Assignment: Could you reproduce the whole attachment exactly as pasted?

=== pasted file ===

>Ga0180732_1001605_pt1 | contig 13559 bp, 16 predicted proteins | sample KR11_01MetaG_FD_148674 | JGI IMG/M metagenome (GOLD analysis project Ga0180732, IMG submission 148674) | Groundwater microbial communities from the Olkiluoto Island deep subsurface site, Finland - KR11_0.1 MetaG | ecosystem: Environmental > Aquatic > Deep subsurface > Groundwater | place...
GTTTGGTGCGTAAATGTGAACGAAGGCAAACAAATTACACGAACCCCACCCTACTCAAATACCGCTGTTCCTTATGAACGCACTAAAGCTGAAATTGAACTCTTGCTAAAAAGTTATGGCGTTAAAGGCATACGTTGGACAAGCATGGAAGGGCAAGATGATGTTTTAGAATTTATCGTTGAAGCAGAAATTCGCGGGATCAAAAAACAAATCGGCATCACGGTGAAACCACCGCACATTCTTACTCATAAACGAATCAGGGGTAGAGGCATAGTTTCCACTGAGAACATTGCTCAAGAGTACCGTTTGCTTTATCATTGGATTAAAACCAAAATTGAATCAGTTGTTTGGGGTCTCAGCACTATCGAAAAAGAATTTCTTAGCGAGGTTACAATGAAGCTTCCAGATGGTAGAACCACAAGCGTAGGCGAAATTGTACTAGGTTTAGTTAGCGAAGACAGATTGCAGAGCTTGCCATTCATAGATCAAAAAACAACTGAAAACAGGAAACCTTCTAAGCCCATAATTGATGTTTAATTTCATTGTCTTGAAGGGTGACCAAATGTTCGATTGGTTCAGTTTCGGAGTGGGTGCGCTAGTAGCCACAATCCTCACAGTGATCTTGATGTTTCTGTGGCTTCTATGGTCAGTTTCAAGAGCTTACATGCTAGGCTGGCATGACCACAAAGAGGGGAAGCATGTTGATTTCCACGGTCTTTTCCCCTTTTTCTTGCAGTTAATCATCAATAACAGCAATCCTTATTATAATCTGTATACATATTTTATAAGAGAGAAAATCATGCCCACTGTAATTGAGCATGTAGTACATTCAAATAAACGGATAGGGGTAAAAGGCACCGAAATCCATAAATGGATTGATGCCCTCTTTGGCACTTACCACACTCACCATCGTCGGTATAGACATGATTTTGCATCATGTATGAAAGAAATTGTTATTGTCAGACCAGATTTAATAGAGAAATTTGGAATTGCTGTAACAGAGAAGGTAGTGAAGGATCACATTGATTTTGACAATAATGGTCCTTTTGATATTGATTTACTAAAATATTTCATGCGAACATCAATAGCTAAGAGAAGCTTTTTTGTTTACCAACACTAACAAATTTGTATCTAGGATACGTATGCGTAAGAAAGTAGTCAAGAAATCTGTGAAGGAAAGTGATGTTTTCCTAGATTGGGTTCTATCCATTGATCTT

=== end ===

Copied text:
>Ga0180732_1001605_pt1 | contig 13559 bp, 16 predicted proteins | sample KR11_01MetaG_FD_148674 | JGI IMG/M metagenome (GOLD analysis project Ga0180732, IMG submission 148674) | Groundwater microbial communities from the Olkiluoto Island deep subsurface site, Finland - KR11_0.1 MetaG | ecosystem: Environmental > Aquatic > Deep subsurface > Groundwater | place...
GTTTGGTGCGTAAATGTGAACGAAGGCAAACAAATTACACGAACCCCACCCTACTCAAATACCGCTGTTCCTTATGAACGCACTAAAGCTGAAATTGAACTCTTGCTAAAAAGTTATGGCGTTAAAGGCATACGTTGGACAAGCATGGAAGGGCAAGATGATGTTTTAGAATTTATCGTTGAAGCAGAAATTCGCGGGATCAAAAAACAAATCGGCATCACGGTGAAACCACCGCACATTCTTACTCATAAACGAATCAGGGGTAGAGGCATAGTTTCCACTGAGAACATTGCTCAAGAGTACCGTTTGCTTTATCATTGGATTAAAACCAAAATTGAATCAGTTGTTTGGGGTCTCAGCACTATCGAAAAAGAATTTCTTAGCGAGGTTACAATGAAGCTTCCAGATGGTAGAACCACAAGCGTAGGCGAAATTGTACTAGGTTTAGTTAGCGAAGACAGATTGCAGAGCTTGCCATTCATAGATCAAAAAACAACTGAAAACAGGAAACCTTCTAAGCCCATAATTGATGTTTAATTTCATTGTCTTGAAGGGTGACCAAATGTTCGATTGGTTCAGTTTCGGAGTGGGTGCGCTAGTAGCCACAATCCTCACAGTGATCTTGATGTTTCTGTGGCTTCTATGGTCAGTTTCAAGAGCTTACATGCTAGGCTGGCATGACCACAAAGAGGGGAAGCATGTTGATTTCCACGGTCTTTTCCCCTTTTTCTTGCAGTTAATCATCAATAACAGCAATCCTTATTATAATCTGTATACATATTTTATAAGAGAGAAAATCATGCCCACTGTAATTGAGCATGTAGTACATTCAAATAAACGGATAGGGGTAAAAGGCACCGAAATCCATAAATGGATTGATGCCCTCTTTGGCACTTACCACACTCACCATCGTCGGTATAGACATGATTTTGCATCATGTATGAAAGAAATTGTTATTGTCAGACCAGATTTAATAGAGAAATTTGGAATTGCTGTAACAGAGAAGGTAGTGAAGGATCACATTGATTTTGACAATAATGGTCCTTTTGATATTGATTTACTAAAATATTTCATGCGAACATCAATAGCTAAGAGAAGCTTTTTTGTTTACCAACACTAACAAATTTGTATCTAGGATACGTATGCGTAAGAAAGTAGTCAAGAAATCTGTGAAGGAAAGTGATGTTTTCCTAGATTGGGTTCTATCCATTGATCTT